- Format: 360 (version reviewed), 3DS, PC, PS3,
- Unleashed: Out Now
- Publisher: Sega
- Developer: Sonic Team
- Players: 1
- Site: http://www.sega.com/sonicgenerations/
How long and twisting the road for Sonic the Hedgehog has been these twenty-odd years since he burst into the gaming scene. Not to get excessively allegorical here, but the path has been much like the stages he blazes through: plenty of ups, some noticeable downs, and a few loops that may nauseate you. Sonic Generations is a game that joyfully celebrates every step of the journey with reckless abandon, and that optimistic attitude alone makes it easy to like. But keep in mind that we are, after all, celebrating everything Sonic, and that means putting up with a bundle of nagging problems. This is a shame, because Generations’ splendid combination of both the old and the new could have meant the greatest Sonic game this world has ever seen.
In a time-warping tale that makes little to no sense, Modern Sonic (the current hedgehog you know and possibly might love) and Classic Sonic (the portly dude from the Genesis days) must work together and save the world or their dimension or something. Regardless, it’s a flimsy setup that serves as a nice excuse to travel through Sonic’s colourful past. At first the stark white hub world is devoid of said colour, but that all changes as both hedgehogs explore a timeline that stretches from the early ’90s to 2010.
We’re sure you remember how to play Classic Sonic: hop and spindash your way through a wild rollercoaster of badniks while you you try to nab (and desperately keep) shiny, life-giving rings. For all the eye-popping pizazz and polygonal shenanigans, the gameplay remains remarkably close to the source material; Sonic Team clearly spent time on getting it right. Ducking is no longer required to spindash (tapping a dedicated button is an option now), which is the only relevant change – and it’s a good one. Creative stages are layered with fun routes to take, but the controls can be touchy, bordering on frustration now and then. The levels don’t quite rival the best of the Genesis/Mega Drive days, but they fit in as fresh additions of their own. Of course, Classic Sonic is only half the story, and probably the less interesting side.
Sonic has been tearing around the third dimension like a loon for years, loyal Sega always trailing behind and trying to steer him in the right direction with erratic results. The formula has been improving recently, and Sonic Generations is the best result yet. Among other stunts, Sonic can squeal around turns in a spindash, gain boost to rocket through loops, and cross huge chasms with the physically impossible homing attack. The blinding speed might throw you off at first, breaking the stages into stop-and-go stumbles; but practice will reveal tight stage design that rewards level memorisation and quick wits. Such intensely rad action makes it all the more disappointing when a glitch rears its ugly head or the controls fail you entirely. Nobody else does what Sonic Team does, but that doesn’t mean they always do it well.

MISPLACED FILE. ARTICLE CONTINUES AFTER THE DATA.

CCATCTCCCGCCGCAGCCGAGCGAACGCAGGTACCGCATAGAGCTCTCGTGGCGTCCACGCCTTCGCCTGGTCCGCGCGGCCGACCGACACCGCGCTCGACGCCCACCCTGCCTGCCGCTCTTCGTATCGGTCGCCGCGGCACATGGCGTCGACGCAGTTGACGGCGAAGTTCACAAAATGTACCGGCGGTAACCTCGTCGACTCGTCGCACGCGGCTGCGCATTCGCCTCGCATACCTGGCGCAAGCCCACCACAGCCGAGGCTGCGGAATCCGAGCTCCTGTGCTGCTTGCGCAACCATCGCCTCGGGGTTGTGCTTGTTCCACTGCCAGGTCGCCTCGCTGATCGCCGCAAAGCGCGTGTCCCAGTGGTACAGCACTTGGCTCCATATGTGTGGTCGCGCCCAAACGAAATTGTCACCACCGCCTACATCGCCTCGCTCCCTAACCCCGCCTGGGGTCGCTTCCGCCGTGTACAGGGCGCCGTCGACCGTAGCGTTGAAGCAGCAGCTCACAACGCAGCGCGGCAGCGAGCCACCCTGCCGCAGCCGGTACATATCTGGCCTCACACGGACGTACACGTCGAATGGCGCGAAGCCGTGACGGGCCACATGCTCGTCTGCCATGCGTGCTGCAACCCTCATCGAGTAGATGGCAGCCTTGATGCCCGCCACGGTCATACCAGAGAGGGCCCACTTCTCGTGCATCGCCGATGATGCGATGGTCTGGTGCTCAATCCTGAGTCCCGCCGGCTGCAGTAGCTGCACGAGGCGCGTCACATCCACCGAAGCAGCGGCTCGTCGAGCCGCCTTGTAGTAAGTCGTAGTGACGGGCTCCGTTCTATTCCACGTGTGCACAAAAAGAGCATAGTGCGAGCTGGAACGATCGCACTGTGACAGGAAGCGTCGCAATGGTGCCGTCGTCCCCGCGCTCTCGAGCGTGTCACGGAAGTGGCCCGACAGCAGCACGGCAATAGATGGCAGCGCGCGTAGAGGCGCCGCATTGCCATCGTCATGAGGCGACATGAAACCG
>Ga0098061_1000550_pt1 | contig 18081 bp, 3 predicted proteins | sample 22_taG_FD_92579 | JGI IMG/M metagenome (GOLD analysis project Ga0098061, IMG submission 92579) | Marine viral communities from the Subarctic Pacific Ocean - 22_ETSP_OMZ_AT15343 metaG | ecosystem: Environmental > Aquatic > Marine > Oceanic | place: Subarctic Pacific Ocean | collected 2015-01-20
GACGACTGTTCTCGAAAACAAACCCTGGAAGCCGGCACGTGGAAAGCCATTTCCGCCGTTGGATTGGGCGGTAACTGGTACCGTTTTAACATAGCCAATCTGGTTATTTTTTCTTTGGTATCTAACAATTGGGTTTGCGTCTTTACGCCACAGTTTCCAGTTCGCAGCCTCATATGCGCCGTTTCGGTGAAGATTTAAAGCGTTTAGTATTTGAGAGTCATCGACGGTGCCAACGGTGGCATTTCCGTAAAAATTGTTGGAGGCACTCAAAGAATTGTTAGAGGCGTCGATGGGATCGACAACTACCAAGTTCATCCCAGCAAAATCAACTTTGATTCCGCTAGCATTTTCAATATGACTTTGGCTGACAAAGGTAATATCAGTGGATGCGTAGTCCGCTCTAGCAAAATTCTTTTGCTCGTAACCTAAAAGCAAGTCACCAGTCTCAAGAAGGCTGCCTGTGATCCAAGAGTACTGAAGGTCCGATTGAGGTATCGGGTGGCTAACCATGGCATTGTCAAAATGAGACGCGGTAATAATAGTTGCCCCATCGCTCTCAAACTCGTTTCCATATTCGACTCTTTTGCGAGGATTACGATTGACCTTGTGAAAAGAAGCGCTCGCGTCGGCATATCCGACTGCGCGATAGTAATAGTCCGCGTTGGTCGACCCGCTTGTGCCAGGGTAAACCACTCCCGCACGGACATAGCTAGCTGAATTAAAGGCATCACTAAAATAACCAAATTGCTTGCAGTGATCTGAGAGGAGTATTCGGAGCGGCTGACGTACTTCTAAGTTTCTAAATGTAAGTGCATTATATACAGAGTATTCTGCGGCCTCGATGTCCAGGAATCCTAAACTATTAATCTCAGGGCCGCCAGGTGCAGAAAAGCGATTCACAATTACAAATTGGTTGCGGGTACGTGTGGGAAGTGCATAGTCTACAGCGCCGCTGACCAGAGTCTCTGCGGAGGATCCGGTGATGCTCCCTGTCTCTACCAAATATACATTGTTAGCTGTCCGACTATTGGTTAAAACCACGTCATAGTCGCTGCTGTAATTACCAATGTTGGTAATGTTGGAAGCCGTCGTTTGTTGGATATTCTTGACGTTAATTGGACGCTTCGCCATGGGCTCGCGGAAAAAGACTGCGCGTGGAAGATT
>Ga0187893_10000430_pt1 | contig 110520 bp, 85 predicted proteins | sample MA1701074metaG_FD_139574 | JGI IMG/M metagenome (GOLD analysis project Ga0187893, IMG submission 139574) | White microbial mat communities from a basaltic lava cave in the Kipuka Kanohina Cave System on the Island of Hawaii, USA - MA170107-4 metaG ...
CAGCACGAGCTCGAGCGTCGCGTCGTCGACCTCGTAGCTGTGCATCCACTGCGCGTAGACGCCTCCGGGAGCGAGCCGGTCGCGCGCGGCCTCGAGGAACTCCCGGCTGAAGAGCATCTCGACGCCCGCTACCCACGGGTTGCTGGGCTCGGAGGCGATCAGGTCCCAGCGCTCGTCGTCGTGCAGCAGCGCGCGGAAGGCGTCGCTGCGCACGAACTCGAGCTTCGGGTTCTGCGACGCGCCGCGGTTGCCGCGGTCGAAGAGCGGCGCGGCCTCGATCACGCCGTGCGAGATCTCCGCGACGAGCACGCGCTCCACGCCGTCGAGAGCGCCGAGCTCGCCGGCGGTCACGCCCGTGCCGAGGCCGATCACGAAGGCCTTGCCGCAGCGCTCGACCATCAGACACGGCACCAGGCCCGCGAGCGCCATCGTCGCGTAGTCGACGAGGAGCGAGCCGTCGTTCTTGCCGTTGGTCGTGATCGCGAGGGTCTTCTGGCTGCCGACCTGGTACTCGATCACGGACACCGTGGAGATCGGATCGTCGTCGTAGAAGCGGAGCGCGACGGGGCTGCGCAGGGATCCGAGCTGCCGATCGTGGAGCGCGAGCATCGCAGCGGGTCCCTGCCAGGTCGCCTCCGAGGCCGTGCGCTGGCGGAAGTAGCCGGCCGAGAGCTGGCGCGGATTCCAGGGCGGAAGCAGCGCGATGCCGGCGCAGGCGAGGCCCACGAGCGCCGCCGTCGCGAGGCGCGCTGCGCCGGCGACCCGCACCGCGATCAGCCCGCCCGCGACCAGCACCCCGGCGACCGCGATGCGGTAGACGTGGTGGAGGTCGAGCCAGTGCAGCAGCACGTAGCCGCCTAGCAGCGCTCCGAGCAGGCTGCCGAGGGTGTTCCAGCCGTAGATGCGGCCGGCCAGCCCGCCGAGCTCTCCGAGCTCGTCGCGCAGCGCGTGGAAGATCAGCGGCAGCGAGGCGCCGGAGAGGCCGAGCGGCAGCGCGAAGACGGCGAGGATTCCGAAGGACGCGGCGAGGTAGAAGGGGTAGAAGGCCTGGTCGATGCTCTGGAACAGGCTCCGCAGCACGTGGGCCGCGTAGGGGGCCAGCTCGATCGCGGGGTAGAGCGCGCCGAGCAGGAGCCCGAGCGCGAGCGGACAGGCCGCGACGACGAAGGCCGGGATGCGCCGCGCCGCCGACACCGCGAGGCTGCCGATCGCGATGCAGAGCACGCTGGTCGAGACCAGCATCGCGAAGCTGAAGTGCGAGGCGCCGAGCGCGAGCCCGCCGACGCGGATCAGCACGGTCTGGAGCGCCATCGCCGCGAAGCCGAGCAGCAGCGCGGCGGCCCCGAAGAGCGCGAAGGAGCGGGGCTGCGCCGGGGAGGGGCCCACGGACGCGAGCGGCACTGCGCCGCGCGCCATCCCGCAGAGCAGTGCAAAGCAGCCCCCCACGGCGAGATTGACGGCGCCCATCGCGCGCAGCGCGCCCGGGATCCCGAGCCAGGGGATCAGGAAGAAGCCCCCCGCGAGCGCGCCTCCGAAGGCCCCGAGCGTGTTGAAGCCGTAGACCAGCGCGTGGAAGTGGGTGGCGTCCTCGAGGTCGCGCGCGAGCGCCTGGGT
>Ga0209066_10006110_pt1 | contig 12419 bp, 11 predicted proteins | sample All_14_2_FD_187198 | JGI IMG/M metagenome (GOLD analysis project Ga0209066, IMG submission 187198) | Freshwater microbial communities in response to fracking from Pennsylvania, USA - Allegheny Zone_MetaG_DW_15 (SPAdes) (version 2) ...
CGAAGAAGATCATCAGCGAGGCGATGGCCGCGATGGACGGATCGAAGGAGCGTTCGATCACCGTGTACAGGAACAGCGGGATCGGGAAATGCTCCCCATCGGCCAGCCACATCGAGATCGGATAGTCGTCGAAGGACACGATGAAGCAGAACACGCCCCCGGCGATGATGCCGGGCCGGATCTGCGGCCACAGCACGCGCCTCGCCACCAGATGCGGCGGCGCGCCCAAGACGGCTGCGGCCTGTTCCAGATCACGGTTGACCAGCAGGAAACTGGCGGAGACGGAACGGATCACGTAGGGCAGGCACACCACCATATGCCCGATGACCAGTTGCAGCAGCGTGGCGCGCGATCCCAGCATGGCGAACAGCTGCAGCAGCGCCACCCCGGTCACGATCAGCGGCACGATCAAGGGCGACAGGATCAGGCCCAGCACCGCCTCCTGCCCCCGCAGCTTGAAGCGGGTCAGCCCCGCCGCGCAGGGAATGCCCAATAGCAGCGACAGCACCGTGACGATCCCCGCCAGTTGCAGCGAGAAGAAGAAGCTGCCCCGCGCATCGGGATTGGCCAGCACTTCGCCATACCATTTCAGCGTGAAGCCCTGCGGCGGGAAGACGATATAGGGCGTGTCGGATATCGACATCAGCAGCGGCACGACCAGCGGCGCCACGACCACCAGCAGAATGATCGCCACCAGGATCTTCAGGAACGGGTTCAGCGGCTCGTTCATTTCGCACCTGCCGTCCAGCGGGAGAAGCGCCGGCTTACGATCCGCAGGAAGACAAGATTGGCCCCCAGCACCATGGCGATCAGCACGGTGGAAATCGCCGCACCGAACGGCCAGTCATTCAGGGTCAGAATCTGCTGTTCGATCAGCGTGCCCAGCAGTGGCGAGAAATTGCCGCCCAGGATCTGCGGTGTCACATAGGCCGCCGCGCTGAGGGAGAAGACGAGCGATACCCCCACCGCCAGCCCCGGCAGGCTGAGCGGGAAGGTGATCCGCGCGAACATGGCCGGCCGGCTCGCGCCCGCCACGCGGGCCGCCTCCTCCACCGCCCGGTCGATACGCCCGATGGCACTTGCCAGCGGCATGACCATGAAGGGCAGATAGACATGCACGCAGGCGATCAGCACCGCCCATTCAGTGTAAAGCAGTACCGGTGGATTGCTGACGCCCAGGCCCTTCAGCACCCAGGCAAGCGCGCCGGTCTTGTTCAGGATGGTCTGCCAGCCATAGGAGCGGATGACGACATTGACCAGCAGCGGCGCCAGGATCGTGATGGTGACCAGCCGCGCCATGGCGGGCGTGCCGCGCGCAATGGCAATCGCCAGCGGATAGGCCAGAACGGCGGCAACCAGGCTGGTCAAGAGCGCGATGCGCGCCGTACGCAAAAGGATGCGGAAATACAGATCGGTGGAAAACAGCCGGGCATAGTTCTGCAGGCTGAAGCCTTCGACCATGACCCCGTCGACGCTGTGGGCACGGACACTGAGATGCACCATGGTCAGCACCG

Something they deliver in ridiculous abundance, however, is nostalgia; gallons of the stuff. Every level is ripped straight from a past Sonic title and positively packed with accurate details, whether it’s a familiar floating platform from the reimagined Chemical Plant or Seaside Hill’s faithful go-kart section. Anyone who’s played a Sonic game or two will get something out of it, but for those select fans who can pick out samples of Sega Saturn commercials mixed into a Sonic R remix, a true delight is in store.
Although the music can’t always rise to that level of jaw-dropping wonder, Sonic Generations’ rhapsodic smorgasbord of pumped up remixes is akin to stuffing your ears with gummi bears. These songs accompany stages brought to life with a delightful vibrancy that can differ radically from zone to zone. The sense of speed is genuinely thrilling, and grabbing a screenshot of the action would reveal textures of unexpected detail. It’s almost painful to admit that the beautiful environments and great animations are marred with a so-so frame rate that can dip into nearly unplayable slideshows during the more hardware-intensive moments. For a game focused so specifically on speed, this is 100% uncool.
But for better or worse, there’s more to do in Sonic Generations than run fast. A hodgepodge of bite-sized challenges (often used to shoehorn in the non-playable extended cast) helps out with variety, but there are plenty of misses among the hits. Battles against Dr. Eggman and Sonic’s past rivals are similarly iffy, concluding with an abysmal final boss. Although a stupidly easy stage ranking system and a shop that sells passable special abilities also fall short of their potential, collectathon enthusiasts (you know who you are) will have a field day finding hidden red rings and unlocking oodles of prizes, including a fully functional Genesis that plays the original Sonic the Hedgehog.
Sonic Generations is a truly great game weighed down with sloppy troubles. Racing against the excellent system of leaderboards shows just how well put together the core gameplay is, and if not for the low frame rate and overall splapdash production, it wouldn’t have much holding it back. In short, imagine a shiny car of the coolest variety. Now imagine bashing it with a crowbar three or four times. Do you still like the car? Of course; it’s of the coolest variety! But seeing what it could have been makes the dents even more cringe-worthy. Sonic Generations is a gleeful tribute to the best of Sonic, but like our unfortunate hotrod, it takes a beating along the way.